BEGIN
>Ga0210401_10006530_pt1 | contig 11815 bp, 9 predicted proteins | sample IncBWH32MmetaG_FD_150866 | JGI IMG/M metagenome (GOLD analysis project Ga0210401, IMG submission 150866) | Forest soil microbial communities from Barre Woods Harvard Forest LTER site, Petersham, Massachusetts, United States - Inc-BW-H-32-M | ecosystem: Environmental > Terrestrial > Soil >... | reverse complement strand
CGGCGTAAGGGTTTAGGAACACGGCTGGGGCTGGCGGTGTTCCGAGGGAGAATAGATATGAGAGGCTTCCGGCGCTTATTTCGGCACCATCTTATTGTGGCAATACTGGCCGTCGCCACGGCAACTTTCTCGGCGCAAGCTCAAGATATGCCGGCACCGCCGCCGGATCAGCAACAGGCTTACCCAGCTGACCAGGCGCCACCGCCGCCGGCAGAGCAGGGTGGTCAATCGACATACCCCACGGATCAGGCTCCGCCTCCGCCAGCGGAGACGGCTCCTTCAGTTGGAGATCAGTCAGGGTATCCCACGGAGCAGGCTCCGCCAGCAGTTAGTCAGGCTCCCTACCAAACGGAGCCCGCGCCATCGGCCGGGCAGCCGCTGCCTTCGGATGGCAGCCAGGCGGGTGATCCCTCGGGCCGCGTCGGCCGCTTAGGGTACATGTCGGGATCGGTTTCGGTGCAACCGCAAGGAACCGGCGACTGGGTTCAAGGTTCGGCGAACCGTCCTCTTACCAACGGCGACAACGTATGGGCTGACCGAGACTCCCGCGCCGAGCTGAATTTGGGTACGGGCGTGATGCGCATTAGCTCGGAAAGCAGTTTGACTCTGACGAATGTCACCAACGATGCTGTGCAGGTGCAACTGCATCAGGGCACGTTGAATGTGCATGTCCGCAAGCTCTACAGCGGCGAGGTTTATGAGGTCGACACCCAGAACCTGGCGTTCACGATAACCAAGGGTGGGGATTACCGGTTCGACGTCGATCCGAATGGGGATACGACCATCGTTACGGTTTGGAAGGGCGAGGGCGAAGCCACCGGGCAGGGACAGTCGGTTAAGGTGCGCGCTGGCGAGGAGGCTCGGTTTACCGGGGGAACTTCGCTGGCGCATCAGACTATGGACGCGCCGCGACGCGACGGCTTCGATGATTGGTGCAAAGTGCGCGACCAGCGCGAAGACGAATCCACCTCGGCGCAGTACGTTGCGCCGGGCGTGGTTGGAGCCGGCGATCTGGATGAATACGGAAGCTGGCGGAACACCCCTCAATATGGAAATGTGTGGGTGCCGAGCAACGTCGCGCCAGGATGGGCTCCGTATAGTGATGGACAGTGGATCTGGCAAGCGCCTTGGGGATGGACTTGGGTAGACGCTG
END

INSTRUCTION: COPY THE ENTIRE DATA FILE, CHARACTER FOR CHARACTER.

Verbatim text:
>Ga0210401_10006530_pt1 | contig 11815 bp, 9 predicted proteins | sample IncBWH32MmetaG_FD_150866 | JGI IMG/M metagenome (GOLD analysis project Ga0210401, IMG submission 150866) | Forest soil microbial communities from Barre Woods Harvard Forest LTER site, Petersham, Massachusetts, United States - Inc-BW-H-32-M | ecosystem: Environmental > Terrestrial > Soil >... | reverse complement strand
CGGCGTAAGGGTTTAGGAACACGGCTGGGGCTGGCGGTGTTCCGAGGGAGAATAGATATGAGAGGCTTCCGGCGCTTATTTCGGCACCATCTTATTGTGGCAATACTGGCCGTCGCCACGGCAACTTTCTCGGCGCAAGCTCAAGATATGCCGGCACCGCCGCCGGATCAGCAACAGGCTTACCCAGCTGACCAGGCGCCACCGCCGCCGGCAGAGCAGGGTGGTCAATCGACATACCCCACGGATCAGGCTCCGCCTCCGCCAGCGGAGACGGCTCCTTCAGTTGGAGATCAGTCAGGGTATCCCACGGAGCAGGCTCCGCCAGCAGTTAGTCAGGCTCCCTACCAAACGGAGCCCGCGCCATCGGCCGGGCAGCCGCTGCCTTCGGATGGCAGCCAGGCGGGTGATCCCTCGGGCCGCGTCGGCCGCTTAGGGTACATGTCGGGATCGGTTTCGGTGCAACCGCAAGGAACCGGCGACTGGGTTCAAGGTTCGGCGAACCGTCCTCTTACCAACGGCGACAACGTATGGGCTGACCGAGACTCCCGCGCCGAGCTGAATTTGGGTACGGGCGTGATGCGCATTAGCTCGGAAAGCAGTTTGACTCTGACGAATGTCACCAACGATGCTGTGCAGGTGCAACTGCATCAGGGCACGTTGAATGTGCATGTCCGCAAGCTCTACAGCGGCGAGGTTTATGAGGTCGACACCCAGAACCTGGCGTTCACGATAACCAAGGGTGGGGATTACCGGTTCGACGTCGATCCGAATGGGGATACGACCATCGTTACGGTTTGGAAGGGCGAGGGCGAAGCCACCGGGCAGGGACAGTCGGTTAAGGTGCGCGCTGGCGAGGAGGCTCGGTTTACCGGGGGAACTTCGCTGGCGCATCAGACTATGGACGCGCCGCGACGCGACGGCTTCGATGATTGGTGCAAAGTGCGCGACCAGCGCGAAGACGAATCCACCTCGGCGCAGTACGTTGCGCCGGGCGTGGTTGGAGCCGGCGATCTGGATGAATACGGAAGCTGGCGGAACACCCCTCAATATGGAAATGTGTGGGTGCCGAGCAACGTCGCGCCAGGATGGGCTCCGTATAGTGATGGACAGTGGATCTGGCAAGCGCCTTGGGGATGGACTTGGGTAGACGCTG